Phone Trojan 'has botnet features'

Summary:A piece of low-risk malware aimed at mobile devices with Symbian operating systems has the capacity to enable a hacker to build a botnet of phones, according to Trend Micro

A piece of mobile malware has the capacity to enable a hacker to build a botnet of phones, according to security vendor Trend Micro.

The Symbian Trojan, which Trend Micro detects as SYMBOS_YXES.B, poses as a legitimate application called ACSServer.exe and calls itself 'Sexy Space'. It steals the user's subscriber, phone and network information, and connects to a website to send that information back to a hacker. It can also target the victim's contacts with spam SMS messages, and pull the content in those messages from the malicious website.

"In short, it appears to be a botnet for mobile phones," wrote Jonathan Leopando of the Trend Micro technical communications team in a blog post on Wednesday.

However, the malware itself is classified as low risk, with a low distribution potential, according to a Trend Micro analysis.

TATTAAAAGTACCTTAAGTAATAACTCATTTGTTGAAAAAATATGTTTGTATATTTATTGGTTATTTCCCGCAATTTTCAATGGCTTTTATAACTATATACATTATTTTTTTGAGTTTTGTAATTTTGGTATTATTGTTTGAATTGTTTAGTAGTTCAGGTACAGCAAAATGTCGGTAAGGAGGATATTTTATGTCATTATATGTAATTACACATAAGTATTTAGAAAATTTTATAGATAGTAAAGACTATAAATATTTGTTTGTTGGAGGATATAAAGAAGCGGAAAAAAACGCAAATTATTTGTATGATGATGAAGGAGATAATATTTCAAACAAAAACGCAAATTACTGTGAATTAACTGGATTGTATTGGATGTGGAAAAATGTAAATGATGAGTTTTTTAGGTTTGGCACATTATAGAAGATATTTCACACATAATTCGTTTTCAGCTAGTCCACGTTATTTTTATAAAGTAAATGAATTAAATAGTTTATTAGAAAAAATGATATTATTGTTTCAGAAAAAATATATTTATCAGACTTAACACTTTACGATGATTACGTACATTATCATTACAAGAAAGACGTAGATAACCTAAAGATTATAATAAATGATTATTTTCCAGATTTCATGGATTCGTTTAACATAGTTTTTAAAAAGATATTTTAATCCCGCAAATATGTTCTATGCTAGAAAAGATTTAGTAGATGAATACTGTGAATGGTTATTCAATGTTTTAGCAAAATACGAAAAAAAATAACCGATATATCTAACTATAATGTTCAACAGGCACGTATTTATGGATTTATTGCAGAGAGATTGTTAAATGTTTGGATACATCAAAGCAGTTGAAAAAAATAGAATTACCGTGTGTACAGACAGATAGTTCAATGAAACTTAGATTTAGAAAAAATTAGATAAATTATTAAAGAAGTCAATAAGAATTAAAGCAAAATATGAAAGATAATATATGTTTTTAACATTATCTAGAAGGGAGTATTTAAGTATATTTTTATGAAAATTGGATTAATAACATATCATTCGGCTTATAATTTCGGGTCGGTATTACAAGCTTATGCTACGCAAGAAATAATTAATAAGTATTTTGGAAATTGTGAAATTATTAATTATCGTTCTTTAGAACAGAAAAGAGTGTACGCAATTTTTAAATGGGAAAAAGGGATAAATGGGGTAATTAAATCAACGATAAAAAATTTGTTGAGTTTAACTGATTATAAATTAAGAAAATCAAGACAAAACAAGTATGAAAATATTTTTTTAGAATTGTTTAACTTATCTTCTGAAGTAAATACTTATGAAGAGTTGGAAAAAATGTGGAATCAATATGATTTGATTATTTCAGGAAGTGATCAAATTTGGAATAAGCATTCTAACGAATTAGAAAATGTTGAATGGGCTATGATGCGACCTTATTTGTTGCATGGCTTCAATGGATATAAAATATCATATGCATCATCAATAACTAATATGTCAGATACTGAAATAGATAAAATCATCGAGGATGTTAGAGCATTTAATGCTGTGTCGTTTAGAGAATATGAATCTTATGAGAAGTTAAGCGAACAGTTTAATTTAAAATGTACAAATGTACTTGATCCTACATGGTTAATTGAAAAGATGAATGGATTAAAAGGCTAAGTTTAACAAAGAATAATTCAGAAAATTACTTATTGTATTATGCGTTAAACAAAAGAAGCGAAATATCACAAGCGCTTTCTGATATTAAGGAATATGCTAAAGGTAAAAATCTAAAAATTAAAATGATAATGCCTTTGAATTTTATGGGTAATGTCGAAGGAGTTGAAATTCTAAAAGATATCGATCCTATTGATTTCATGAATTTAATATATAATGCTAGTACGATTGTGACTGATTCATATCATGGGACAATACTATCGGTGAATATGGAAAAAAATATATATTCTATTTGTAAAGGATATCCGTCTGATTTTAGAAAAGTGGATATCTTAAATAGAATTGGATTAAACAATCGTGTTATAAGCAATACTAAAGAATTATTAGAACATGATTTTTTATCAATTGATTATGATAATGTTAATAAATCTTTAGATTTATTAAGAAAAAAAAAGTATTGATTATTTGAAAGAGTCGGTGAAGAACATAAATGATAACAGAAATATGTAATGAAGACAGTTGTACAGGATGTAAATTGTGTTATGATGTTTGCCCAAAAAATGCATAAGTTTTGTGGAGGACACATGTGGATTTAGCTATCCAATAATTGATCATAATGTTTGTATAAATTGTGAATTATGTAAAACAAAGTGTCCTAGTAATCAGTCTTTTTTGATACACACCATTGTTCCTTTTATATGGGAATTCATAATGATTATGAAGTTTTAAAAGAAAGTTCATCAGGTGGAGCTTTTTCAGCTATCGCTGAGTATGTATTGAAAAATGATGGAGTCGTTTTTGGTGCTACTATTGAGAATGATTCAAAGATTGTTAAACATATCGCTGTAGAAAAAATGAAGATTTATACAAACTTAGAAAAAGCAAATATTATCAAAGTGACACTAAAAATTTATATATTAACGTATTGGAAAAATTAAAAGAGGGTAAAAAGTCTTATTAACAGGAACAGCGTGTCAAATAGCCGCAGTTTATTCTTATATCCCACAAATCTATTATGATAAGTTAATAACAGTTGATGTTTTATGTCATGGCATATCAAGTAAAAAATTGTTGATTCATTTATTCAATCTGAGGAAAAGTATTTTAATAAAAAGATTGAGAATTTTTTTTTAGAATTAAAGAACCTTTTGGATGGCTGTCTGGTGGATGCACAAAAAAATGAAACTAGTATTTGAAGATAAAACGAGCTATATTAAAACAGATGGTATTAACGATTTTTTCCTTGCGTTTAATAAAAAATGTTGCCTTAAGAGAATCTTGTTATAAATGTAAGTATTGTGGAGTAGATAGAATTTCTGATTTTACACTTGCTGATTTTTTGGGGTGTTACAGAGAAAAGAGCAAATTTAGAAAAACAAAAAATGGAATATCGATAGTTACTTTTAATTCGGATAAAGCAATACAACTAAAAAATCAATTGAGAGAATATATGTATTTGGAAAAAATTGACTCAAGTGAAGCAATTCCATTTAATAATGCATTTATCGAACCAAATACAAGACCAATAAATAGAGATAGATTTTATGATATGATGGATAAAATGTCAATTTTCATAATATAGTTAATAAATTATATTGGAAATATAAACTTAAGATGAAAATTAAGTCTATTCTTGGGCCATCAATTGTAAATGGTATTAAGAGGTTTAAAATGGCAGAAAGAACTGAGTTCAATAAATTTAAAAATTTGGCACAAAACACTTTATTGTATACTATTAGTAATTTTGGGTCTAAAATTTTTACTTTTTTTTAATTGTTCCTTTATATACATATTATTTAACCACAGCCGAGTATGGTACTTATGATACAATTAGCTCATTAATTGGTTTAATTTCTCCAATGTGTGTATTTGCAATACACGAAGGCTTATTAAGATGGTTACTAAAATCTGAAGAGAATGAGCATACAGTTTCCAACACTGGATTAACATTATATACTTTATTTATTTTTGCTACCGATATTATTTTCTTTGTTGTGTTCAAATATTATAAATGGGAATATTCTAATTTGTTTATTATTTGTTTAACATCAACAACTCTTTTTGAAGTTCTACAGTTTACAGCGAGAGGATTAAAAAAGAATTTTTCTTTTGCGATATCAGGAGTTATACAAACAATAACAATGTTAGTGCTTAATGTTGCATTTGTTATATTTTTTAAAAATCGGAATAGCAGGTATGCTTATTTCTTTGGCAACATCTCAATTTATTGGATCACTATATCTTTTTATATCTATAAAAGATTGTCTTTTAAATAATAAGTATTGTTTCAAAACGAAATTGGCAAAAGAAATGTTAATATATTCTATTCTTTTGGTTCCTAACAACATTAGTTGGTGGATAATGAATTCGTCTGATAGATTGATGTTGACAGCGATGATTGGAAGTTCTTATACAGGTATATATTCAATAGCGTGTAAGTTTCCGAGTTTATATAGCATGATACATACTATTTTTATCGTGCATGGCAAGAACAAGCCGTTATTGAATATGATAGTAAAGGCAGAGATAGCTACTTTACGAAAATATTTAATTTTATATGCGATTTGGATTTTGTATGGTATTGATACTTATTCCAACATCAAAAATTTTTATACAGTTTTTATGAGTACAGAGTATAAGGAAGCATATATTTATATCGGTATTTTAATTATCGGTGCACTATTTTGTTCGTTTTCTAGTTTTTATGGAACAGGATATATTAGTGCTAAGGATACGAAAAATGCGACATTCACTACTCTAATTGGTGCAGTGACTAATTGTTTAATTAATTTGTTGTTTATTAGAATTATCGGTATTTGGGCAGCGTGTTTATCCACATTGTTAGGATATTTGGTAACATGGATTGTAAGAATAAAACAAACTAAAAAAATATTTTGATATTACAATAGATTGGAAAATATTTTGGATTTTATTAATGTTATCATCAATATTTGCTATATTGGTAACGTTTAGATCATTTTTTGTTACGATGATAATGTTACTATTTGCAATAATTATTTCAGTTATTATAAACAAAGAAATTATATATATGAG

Leopando added that there may be a problem with digital signing by the Symbian Foundation. Digital signatures, which are cryptographic security features, are designed to provide a level of certainty that a message or piece of software actually comes from the organisation it appears to have come from.

However, Leopando wrote in the blog post that SYMBOS_YXES.B was similar to another phone malware that Trend Micro detects as SYMBOS_YXES.A, and that both pieces of malware had been signed by Symbian Foundation.

"The signing process — undertaken by the Symbian Foundation itself — is supposed to ferret out instances like this, but somehow this slipped through," wrote Leopando. "It may well be a coincidence, but it does not reinforce confidence in the signing system."

The Symbian Foundation had not responded to a request for comment at the time of writing.

Topics: Security

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Tom is a technology reporter for ZDNet.com, writing about all manner of security and open-source issues.Tom had various jobs after leaving university, including working for a company that hired out computers as props for films and television, and a role turning the entire back catalogue of a publisher into e-books.Tom eventually found tha... Full Bio

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